The blue developed a slight tinge of green around my fingers and palm.

"He'd have preferred to have been a vegetable? Or dead?"

"How should I know?" People who picked up that I wasn't thrilled at the miracles of modern medical technology kept asking me that. I didn't have an answer. The only person who could answer that was a man who no longer was. The green became a distinct band, within the blue.

"One of the worst things about it all," I heard myself say, "is purely selfish. That man knew things about me that aren't even on record, that don't even exist in any form other than in my memory and in his. Now that's gone, because they can only give him back what's on record. I feel as though part of me has vanished along with part of him."

Like the person I used to be, before I became Lester.

"Well," Errel said, sliding his hand down my shoulder, "maybe some day you'll want to tell someone else these things."

I did not know whether to let myself melt or be furious; to avoid the decision, I stood up and returned the thermosuit to its bin and pulled down a plain black catsuit and mood-bead veil, small but pricy, because of the EEG circuitry. I saw Errel's smile framed by indigo. "You are down," he said, softly.

"I told you I was," I said, unable to prevent myself from stressing told.

"No, don't take them off," he said. "I want to apologise, and I'd like to see--if it takes."

"We used to be able to do that without light-effects."

"We thought we did," he said. "I've had the feeling that maybe we were--maybe we didn't understand each other as well as we thought."

I kept my eyes on his face, not on the slivers of yellow crowning his head.

"What do you mean?"

"Les, I've always wanted to know what I missed; I thought you understood that."

"I get 'planted, I go on the Nets, I can't work Virus-squad any more."

"We don't have to go on the Nets."

"You'll want to know what comes next, won't you?" I was distracted by a colour change at my peripheral vision, green changing to yellow, on its way to red, if I were not so--so what? The beads could only indicate simple emotion, and mine were anything but. The yellow fixed, and I watched his eyes shift from one side to the other, waiting for them to change, and then reached up and janked the whole apparatus off. "Now watch my face," I told him. "And listen: I'll tell you what I feel. I'm wondering what happened to the man who moved in with me, because I don't think it has anything to do with proper understandings or not. I'm not standing in the way of your getting yourself implanted, but don't pressure me to follow and make out that our relationship will be nothing if we can't see each others' moods in lights and couple through a computer. I think it's been good between us, and I'd like to keep thinking it's been good, so leave if it's not enough, but don't try and trample my memories on the way out!"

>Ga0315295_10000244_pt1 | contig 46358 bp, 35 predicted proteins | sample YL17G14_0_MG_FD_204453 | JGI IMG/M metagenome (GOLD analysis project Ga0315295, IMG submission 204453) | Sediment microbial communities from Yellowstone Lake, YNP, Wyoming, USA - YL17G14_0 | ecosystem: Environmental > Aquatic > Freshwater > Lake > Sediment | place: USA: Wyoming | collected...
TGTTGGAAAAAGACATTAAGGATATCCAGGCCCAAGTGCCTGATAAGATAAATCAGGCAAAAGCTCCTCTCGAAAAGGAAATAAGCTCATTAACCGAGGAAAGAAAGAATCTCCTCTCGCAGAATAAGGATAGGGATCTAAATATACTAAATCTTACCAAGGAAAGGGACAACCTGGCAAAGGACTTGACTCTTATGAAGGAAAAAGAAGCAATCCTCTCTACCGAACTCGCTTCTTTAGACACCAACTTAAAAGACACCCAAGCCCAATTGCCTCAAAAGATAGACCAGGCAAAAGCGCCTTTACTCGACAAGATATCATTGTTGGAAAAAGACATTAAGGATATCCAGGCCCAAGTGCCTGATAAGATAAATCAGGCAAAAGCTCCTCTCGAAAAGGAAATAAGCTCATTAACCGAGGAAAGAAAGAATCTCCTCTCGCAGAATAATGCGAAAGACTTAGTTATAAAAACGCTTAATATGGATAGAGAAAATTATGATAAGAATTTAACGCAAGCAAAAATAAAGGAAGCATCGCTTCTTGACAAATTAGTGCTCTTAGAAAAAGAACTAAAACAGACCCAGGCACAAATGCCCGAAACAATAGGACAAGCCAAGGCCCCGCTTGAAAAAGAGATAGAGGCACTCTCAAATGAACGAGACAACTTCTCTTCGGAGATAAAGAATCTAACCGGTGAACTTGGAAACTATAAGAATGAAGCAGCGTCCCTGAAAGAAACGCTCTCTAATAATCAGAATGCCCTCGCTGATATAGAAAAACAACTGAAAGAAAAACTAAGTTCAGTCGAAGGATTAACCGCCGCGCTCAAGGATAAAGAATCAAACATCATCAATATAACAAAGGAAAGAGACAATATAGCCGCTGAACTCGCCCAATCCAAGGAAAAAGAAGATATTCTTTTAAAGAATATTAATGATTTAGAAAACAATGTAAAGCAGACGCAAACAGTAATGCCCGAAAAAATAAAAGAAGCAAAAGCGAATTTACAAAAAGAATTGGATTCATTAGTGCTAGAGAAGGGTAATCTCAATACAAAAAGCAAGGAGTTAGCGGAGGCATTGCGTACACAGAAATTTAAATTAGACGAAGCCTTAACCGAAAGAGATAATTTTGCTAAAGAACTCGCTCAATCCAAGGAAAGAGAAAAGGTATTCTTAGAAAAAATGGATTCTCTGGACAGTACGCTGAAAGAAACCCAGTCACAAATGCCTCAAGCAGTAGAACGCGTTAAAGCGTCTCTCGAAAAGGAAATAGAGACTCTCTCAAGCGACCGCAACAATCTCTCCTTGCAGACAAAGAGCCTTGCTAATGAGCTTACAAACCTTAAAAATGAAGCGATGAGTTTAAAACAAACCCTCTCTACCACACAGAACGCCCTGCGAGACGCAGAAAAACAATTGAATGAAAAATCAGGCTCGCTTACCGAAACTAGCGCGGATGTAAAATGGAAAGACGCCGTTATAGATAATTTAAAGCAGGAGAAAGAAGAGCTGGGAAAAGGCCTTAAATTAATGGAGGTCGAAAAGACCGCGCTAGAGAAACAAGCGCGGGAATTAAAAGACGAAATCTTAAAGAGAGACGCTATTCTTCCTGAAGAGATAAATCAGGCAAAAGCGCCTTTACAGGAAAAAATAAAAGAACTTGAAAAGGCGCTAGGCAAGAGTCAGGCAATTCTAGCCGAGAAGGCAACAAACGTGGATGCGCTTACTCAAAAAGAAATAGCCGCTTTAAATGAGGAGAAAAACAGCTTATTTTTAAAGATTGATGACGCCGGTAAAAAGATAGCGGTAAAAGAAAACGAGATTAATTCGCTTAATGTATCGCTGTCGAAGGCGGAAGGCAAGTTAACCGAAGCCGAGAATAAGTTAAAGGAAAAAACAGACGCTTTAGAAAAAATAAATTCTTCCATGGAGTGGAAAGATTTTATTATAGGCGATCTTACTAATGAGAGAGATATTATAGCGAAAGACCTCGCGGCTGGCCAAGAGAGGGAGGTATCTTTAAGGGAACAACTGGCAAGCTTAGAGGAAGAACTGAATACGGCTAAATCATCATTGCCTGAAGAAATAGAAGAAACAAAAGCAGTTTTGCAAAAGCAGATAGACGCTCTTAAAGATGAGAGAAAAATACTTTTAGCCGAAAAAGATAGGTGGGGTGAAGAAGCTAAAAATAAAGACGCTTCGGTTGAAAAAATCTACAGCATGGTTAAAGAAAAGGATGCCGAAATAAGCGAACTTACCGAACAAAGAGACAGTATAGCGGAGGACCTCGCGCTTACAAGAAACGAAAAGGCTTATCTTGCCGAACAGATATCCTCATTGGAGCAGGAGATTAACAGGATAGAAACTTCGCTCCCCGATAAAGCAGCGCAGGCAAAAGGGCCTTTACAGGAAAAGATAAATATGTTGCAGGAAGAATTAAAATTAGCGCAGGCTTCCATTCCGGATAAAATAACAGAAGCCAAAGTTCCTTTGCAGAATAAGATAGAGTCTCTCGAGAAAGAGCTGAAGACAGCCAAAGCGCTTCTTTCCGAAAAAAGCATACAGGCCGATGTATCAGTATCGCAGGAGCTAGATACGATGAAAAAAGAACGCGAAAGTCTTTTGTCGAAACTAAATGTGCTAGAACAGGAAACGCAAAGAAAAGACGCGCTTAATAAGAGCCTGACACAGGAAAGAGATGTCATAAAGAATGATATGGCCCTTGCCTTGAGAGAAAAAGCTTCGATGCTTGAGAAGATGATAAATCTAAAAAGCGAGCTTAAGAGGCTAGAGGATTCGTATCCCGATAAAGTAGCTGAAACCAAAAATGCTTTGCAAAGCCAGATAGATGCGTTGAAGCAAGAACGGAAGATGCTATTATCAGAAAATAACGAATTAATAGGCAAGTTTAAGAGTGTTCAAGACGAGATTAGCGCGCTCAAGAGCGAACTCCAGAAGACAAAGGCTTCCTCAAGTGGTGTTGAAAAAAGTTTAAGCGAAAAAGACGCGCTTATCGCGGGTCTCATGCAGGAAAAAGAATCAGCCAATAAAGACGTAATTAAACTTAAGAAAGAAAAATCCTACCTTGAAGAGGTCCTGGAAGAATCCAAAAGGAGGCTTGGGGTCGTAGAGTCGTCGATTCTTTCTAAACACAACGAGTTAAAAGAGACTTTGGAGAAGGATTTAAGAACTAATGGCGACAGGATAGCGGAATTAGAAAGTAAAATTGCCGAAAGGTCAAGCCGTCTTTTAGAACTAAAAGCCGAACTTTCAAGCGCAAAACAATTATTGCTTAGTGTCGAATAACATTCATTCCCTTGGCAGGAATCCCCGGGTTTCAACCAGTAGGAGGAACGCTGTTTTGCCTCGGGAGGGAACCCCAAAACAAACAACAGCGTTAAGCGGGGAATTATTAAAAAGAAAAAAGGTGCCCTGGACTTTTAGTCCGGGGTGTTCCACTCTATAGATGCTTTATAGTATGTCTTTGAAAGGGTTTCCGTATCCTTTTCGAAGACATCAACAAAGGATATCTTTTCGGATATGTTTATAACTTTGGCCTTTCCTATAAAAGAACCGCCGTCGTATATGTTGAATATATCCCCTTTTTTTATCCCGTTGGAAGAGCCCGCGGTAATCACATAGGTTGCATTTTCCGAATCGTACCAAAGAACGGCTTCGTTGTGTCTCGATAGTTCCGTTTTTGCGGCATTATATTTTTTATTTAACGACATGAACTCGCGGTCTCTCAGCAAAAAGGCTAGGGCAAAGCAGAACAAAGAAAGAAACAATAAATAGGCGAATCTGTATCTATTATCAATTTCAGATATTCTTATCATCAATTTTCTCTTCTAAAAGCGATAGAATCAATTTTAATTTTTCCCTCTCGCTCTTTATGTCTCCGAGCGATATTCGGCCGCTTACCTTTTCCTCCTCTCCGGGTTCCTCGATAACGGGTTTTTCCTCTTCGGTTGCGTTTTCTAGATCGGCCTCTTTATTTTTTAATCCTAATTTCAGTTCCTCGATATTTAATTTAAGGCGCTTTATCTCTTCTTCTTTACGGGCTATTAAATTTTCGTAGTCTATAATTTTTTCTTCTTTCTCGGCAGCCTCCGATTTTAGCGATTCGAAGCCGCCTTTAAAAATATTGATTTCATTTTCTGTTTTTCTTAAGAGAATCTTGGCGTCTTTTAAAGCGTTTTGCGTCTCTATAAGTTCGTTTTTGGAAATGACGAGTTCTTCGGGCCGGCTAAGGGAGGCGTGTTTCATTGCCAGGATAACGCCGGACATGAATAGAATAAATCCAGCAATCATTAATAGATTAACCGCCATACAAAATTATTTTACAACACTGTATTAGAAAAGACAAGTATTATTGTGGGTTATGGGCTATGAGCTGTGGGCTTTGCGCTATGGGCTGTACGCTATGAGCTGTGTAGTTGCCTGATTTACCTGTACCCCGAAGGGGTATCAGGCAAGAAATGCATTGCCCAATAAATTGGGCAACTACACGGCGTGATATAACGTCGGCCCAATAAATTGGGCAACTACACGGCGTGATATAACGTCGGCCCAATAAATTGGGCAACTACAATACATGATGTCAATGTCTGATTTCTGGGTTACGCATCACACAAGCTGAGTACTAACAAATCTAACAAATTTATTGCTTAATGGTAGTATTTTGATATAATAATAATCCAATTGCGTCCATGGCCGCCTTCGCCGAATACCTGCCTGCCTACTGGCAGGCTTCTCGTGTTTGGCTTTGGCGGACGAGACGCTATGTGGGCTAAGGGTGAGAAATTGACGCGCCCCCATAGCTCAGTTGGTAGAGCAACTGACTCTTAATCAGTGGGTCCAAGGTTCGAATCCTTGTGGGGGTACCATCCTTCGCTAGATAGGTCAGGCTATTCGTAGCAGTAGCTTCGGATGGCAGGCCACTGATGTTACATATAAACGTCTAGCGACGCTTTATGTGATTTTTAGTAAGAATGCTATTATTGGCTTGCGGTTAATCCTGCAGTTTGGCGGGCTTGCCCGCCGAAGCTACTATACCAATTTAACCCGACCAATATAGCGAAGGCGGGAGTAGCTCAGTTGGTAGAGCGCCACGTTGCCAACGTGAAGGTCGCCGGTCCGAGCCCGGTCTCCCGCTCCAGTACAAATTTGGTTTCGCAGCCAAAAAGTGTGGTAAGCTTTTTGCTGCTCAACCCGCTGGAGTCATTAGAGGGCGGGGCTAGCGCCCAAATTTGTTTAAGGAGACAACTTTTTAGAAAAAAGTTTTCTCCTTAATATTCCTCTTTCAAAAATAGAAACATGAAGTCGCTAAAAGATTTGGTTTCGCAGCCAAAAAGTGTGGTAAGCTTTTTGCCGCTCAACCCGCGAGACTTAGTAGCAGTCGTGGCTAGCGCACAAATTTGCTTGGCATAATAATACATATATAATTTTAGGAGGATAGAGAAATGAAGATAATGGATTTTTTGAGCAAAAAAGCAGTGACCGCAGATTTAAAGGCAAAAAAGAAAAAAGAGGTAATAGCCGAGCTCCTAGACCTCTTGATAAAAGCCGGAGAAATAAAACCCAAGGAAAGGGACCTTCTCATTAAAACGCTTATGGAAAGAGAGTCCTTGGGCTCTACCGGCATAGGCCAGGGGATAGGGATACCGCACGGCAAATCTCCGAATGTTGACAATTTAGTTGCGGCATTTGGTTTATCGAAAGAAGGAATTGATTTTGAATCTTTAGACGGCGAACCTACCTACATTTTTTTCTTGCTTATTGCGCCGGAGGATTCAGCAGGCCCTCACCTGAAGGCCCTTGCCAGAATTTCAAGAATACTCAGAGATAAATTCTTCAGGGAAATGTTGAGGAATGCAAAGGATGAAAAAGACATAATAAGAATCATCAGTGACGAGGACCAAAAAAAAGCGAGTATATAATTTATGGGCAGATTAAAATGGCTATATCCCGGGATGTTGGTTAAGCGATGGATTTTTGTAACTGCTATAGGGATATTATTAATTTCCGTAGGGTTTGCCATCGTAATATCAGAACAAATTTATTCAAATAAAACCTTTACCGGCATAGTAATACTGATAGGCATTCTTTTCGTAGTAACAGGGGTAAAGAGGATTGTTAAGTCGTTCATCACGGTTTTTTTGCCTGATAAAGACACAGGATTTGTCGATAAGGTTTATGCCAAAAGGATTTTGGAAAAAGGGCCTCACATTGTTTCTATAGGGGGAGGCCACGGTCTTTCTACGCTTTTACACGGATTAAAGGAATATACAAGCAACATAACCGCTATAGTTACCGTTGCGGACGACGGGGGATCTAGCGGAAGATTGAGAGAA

"If it's your work--"

"It's not my work," I said, before I thought better of it, but I'd got so far into the habit of being truthful with this man that I'd only just started not regretting the things I hadn't told him. Fortunately he was not listening.

"Forces in Chicago and LA interface; they've got security circuits nobody could touch. This is a backwater here--but things could change, if people like you stop resisting--"

"People like me."

"D'Inde's people. He's been the fanatic about keeping cops clear of the interface. Now he's gone--I'm sorry, Lester, but he's gone; I know you loved the Old Man--he was your mentor and father figure, but he's gone, and the situation he based his opinion on is history, and when people's opinions are based on history, they just become prejudice."

"Not prejudice," I said, suddenly exhausted. "We're investigating a suicide--possible assassin virus. Something came through the ThrillNets, scrambled this woman's implants, and she took a dive off her balcony. Maybe she's not the only one."

And then I was very glad that my net of beads hung dimly in my hand, for I surely would have responded to what I saw in his. Just for an instant they turned white, under powerful emotion--fear? anger?--and then back to yellow. His face showed nothing; quite possibly he did not know what had happened.

"Who's on it?" he said. "Who picked it up?"

But for that flash I would have told him it was Glad. "Somebody new; a real bright pixel. Jepthe Levin. You'll be hearing about him."

He smiled. "I'd watch your back, then."

Glad called me in to an interview booth on Friday--soundproofed, screened and monitored.